“I chose to make my first foreign visit a trip to the heart of the Muslim world,” President Trump said in Riyadh on Sunday, in a speech billed as a call to Muslims to promote a peaceful understanding of Islam and to unite against terrorists.  

Riyadh is the capital of Saudi Arabia, but it is not the capital of the Muslim world. In fact, it’s worth remembering that “the Muslim world” is not actually a place. It’s a Western idea built on the faulty racial logic that Muslims live in a world of their own—that Islam is an eastern, foreign religion that properly belongs in a distant, faraway, dusty place. (This is arguably the logic that underlies Trump’s Muslim travel ban, currently held up in the courts: Islam is foreign, “Islam hates us,” Islam cannot possibly be a real American religion and that is why we can ban its adherents. Stephen Miller, an architect of the travel ban, was also reportedly among the writers of Trump’s Islam speech.)

If the Muslim world were the modern equivalent of the premodern concept of “Islamdom” (lands ruled by Muslims), it would refer only to Muslim-majority countries; countries where Muslims are national minorities, such as China and India, would be left out. If the Muslim world is a euphemism for the Middle East (sometimes Afghanistan and Pakistan are mistakenly lumped in, too), what to make of the fact that 80 percent of the world’s 1.6 billion Muslims live outside the Middle East, including American Muslims like me?

Trump will also visit Jerusalem and the Vatican on his Abrahamic religions world tour, but we certainly do not imagine him addressing all Jews or all Christians from those cities. We understand Israel to be a modern, Zionist nation-state, not the representative of all Jews worldwide. Similarly, we understand the Vatican as the institutional center of a global Catholic network, not the heart of Christendom.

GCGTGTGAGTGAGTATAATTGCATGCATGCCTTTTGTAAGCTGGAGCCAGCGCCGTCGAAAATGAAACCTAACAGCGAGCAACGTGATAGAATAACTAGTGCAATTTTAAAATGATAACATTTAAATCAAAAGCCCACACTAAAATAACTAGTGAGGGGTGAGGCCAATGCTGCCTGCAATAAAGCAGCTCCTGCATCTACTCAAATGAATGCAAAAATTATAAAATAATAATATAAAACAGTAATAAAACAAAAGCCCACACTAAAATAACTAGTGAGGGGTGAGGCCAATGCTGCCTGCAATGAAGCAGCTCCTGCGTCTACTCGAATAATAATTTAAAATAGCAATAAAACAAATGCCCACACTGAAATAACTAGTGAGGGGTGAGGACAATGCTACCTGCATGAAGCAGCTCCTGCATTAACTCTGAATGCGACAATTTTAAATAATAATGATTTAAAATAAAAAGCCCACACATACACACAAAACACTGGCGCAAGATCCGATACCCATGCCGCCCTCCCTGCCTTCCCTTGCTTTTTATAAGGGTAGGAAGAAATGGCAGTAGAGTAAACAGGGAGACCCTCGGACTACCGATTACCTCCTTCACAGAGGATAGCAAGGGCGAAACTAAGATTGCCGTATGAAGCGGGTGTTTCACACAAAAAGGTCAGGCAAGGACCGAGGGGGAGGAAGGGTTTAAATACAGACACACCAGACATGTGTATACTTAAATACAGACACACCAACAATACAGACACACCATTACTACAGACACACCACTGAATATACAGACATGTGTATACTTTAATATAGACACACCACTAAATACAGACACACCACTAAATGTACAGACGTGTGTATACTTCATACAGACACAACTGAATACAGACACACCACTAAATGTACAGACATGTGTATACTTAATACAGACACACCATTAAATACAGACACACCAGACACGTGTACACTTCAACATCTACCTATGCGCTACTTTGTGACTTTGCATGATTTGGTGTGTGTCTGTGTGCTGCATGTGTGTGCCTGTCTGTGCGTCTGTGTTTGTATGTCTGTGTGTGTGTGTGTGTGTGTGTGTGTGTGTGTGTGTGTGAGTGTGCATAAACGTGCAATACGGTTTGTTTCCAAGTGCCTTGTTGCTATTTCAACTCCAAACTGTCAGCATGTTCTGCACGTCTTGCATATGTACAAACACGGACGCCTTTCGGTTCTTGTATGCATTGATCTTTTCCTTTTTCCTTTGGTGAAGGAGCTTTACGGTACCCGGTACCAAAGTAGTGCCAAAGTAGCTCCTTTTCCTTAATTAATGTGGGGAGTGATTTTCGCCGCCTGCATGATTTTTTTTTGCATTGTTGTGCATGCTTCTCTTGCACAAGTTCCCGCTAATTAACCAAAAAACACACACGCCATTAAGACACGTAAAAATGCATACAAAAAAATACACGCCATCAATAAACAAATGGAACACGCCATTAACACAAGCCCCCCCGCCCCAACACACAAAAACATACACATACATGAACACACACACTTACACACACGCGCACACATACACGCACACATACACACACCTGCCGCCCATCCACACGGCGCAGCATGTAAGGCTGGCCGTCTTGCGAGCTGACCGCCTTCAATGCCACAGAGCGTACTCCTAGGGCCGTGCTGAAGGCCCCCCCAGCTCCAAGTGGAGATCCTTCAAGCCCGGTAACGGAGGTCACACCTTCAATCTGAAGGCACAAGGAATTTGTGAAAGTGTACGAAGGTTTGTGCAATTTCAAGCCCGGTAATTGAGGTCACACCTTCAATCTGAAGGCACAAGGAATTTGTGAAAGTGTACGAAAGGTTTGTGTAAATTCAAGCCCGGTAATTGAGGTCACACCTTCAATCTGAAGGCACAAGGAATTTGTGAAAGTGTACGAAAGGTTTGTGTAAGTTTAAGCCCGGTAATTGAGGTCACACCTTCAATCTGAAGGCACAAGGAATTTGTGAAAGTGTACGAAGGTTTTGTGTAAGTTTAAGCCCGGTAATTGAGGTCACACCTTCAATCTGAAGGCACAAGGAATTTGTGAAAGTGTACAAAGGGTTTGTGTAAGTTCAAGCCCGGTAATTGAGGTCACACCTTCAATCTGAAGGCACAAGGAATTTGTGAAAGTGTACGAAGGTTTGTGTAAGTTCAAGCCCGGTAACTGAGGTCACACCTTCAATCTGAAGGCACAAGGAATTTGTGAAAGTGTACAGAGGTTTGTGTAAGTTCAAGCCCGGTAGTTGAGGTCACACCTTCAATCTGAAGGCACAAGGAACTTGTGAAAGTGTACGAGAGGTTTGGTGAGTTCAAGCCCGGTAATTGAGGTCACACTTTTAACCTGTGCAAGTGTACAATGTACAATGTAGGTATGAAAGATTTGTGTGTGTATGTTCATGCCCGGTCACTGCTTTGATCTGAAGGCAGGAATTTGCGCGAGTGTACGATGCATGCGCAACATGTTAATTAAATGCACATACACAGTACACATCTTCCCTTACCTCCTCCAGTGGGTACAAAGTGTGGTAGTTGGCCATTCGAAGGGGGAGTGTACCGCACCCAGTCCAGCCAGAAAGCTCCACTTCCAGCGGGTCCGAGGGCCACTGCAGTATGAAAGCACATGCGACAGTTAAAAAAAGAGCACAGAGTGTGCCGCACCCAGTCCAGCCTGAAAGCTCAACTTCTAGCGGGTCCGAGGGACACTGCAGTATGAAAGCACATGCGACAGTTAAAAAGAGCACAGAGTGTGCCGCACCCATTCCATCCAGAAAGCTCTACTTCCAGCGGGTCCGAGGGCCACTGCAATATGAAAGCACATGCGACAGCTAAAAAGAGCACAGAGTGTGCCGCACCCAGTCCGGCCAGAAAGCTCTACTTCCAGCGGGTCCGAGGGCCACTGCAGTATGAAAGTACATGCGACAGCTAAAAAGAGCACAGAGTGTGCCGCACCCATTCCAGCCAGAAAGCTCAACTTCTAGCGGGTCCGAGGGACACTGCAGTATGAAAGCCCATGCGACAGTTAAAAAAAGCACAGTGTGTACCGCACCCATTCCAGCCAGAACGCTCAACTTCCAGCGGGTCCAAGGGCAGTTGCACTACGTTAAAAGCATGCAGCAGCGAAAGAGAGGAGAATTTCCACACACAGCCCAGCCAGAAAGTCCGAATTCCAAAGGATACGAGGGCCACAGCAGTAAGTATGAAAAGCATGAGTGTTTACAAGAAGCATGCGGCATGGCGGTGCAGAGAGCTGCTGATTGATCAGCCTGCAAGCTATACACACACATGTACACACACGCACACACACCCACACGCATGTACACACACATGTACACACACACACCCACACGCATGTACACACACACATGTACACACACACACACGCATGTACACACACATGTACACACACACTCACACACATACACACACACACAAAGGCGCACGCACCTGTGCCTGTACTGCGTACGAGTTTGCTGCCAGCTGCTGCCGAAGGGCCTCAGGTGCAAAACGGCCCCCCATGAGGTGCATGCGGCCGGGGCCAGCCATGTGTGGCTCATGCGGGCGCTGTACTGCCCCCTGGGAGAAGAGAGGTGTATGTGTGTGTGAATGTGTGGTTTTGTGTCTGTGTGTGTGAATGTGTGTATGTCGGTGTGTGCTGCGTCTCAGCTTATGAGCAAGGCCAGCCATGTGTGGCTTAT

The same should apply to the theocratic Kingdom of Saudi Arabia; the Kingdom does not and cannot speak for all Muslims around the world just because sites Muslims consider sacred are contained within its borders. In fact, when Muslim pilgrims arrive in Mecca, they are often dismayed to find that the Saudi government has allowed hotels, fast-food chains, and malls to encroach right up to the very edges of Muslims’ holiest sites. It’s hard to imagine the U.S. government allowing a Starbucks to be built next to the Grand Canyon; the Saudi government’s urban planning aesthetic, driven by profit, is not sensitive to the sensibilities of most Muslims. And the Saudi government’s bombing campaigns in Yemen, and blocking of humanitarian aid, have sparked moral condemnation among ordinary Muslims and human rights activists worldwide.

Muslims around the world are expressing a wide variety of reactions to Trump’s address, just as they expressed a wide variety of reactions to President Obama’s address in Cairo in 2009. Obama’s “Muslim World Address” was framed as a renewed bid for the Muslim hearts and minds that had been the “other” front in President Bush’s War on Terror, in order to signal that Americans were not “at war with Islam.” Every word of Obama’s speech had been carefully weighed by both the president himself and by his Muslim American speechwriter, Rashad Hussain, and every word was thoroughly scrutinized afterwards. Was Obama’s tone too conciliatory or too critical of Muslim societies? Was it a mark of integrity or of weakness for him to admit American complicity in upholding the Iranian shah’s brutal regime? And what about Obama’s decision to cite American Muslims like Muhammad Ali as proof of American exceptionalism and as evidence of the success and tolerance enjoyed by Muslim minorities in the U.S.?